September 11, 2001 is seared into our memories, our hearts and our souls—the horrendous sight of two jet airliners hijacked and flown by terrorists into The World Trade Center’s Twin Towers in New York City. A third jet striking the Pentagon in Arlington, Virginia, a fourth—the cockpit taken over by terrorists who turned the plane southeast toward our nation’s Capital. Before it could hit its destination—forty passengers and crew members devised a plan to fight back and began a disruption. The plane plunged—at 563-miles per hour—into a field near Somerset County, Pennsylvania. Seven thousand gallons of fuel exploded—the conflagration soared killing everyone on board.
Vivid pictures of that day return when we remember where we were and what we were doing when we learned about that fatal attack. My husband and I had begun breakfast, turned on New York City’s classical music station and heard that a plane had crashed into one of the twin towers. At first, we thought it an accident much like the one that had happened at the Empire State Building many years before—then a frantic call came from a friend telling us to turn on the television. We watched as fellow workers held hands and jumped from the top floors—I later learned that one was a cousin—newly married—who had just begun working for the firm who occupied one of the peak offices.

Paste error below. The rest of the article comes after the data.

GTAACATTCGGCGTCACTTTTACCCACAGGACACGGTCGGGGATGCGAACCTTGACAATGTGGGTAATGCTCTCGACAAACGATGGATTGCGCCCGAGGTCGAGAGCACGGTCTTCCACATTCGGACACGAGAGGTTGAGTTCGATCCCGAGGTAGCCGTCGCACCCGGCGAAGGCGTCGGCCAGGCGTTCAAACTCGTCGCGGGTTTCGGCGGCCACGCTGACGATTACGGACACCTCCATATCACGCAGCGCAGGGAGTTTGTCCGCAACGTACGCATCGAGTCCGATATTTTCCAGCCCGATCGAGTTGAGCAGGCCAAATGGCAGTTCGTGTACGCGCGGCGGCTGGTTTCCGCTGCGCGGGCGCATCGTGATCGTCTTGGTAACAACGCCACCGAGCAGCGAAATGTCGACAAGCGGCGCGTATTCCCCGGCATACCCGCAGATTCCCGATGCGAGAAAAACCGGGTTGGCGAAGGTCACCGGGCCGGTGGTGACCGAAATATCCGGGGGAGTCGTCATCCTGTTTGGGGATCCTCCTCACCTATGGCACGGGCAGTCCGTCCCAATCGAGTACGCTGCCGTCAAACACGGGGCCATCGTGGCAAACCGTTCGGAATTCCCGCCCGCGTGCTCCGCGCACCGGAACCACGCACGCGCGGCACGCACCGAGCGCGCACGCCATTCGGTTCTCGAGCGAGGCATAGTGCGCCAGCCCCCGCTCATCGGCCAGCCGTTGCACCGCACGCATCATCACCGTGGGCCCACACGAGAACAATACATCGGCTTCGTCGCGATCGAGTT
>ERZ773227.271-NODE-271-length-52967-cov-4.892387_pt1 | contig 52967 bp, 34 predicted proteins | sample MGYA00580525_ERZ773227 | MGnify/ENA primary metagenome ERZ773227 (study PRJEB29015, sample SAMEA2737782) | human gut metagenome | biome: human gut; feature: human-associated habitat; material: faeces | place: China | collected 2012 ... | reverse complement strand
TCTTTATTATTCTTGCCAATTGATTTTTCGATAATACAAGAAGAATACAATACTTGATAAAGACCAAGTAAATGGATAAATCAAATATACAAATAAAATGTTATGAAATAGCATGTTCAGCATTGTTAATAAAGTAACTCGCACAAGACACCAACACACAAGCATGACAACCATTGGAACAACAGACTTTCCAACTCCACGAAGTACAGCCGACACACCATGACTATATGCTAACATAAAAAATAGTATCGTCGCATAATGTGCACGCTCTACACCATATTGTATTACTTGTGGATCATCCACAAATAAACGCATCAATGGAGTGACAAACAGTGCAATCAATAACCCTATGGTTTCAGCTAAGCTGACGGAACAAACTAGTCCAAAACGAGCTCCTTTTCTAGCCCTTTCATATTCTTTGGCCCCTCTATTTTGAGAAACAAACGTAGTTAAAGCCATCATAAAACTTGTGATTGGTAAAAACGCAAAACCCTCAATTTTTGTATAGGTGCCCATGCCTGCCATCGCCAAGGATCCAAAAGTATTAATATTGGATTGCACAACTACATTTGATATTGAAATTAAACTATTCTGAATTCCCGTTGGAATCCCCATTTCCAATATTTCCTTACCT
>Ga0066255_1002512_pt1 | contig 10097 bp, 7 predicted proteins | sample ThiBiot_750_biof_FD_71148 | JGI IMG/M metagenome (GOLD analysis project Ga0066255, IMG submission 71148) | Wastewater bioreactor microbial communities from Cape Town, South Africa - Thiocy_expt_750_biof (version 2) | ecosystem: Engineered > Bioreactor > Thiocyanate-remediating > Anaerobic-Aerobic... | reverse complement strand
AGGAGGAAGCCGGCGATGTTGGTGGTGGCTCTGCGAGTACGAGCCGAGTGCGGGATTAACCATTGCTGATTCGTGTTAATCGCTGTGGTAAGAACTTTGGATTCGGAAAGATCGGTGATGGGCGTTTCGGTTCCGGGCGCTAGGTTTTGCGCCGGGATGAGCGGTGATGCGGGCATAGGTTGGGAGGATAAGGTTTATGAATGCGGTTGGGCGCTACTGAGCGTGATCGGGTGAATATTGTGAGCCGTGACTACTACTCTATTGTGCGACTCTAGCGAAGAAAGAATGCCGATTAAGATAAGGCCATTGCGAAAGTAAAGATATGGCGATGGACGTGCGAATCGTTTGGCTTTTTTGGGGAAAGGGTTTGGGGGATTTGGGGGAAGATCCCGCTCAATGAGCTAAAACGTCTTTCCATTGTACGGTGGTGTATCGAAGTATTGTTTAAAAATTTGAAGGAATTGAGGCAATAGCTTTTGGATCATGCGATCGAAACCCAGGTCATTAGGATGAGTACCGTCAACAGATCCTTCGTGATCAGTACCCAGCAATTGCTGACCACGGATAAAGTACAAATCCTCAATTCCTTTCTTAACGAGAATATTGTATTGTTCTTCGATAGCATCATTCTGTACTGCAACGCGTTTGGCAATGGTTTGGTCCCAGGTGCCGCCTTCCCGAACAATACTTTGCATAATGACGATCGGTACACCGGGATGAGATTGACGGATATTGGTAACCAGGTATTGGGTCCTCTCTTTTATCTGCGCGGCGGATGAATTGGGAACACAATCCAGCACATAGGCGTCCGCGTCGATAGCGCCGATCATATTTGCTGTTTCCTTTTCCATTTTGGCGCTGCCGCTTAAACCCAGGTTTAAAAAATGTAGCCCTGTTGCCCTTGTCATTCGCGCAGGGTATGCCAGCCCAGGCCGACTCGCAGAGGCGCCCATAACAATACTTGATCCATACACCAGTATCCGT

Since 2001, many of our best writers have explored that day. Think of Colum McCann’s Let the Great World Spin, Art Spiegelman’s In the Shadow of No Towers, Jonathan Safran Foer’s Extremely Loud and Incredibly Close, and 102 Minutes by Kevin Flynn and Jim Dyer. Portraits of Grief written by reporters for The New York Times was miniature 200-words pieces that showed an aspect of each lost individual’s life. Some family members thought more traditional obituaries should have been written but most felt it helped in the healing process.
Three thousand people lost their lives during and after that suicide mission. Families and friends and responders made bereft with the loss of those they loved and cherished. Ideals were shaken but those who believe in a better world will continue to believe in democracy and a better way of life.
At the Pentagon Memorial in Arlington, Virginia no guided tours are offered. Every visitor is free to wander the grounds, seven days a week, twenty-four hours a day to personally meditate and reflect on a day that will never be forgotten.
The Flight 93 National Memorial now includes a learning center and a wall of remembrance.
“Timeless in simplicity and beauty, like its landscape both solemn and uplifting, the Memorial should be quiet in reverence, yet powerful in form, a place both solemn and uplifting.” Paul Murdoch, Architect
Next spring the National September 11 Memorial and Museum will be open in New York and include two 80’steel columns that will act as markers to a staircase that lead to the mezzanine where visitors will see the undersides of the memorial pool which indicates the site of the twin towers. The lives of people lost on September 11 will be highlighted in the memorial area. In years to come when no one is left who bore witness to that day—descendents, fellow citizens, travelers, historians and writers will visit the museum and see, hear and continue telling the story.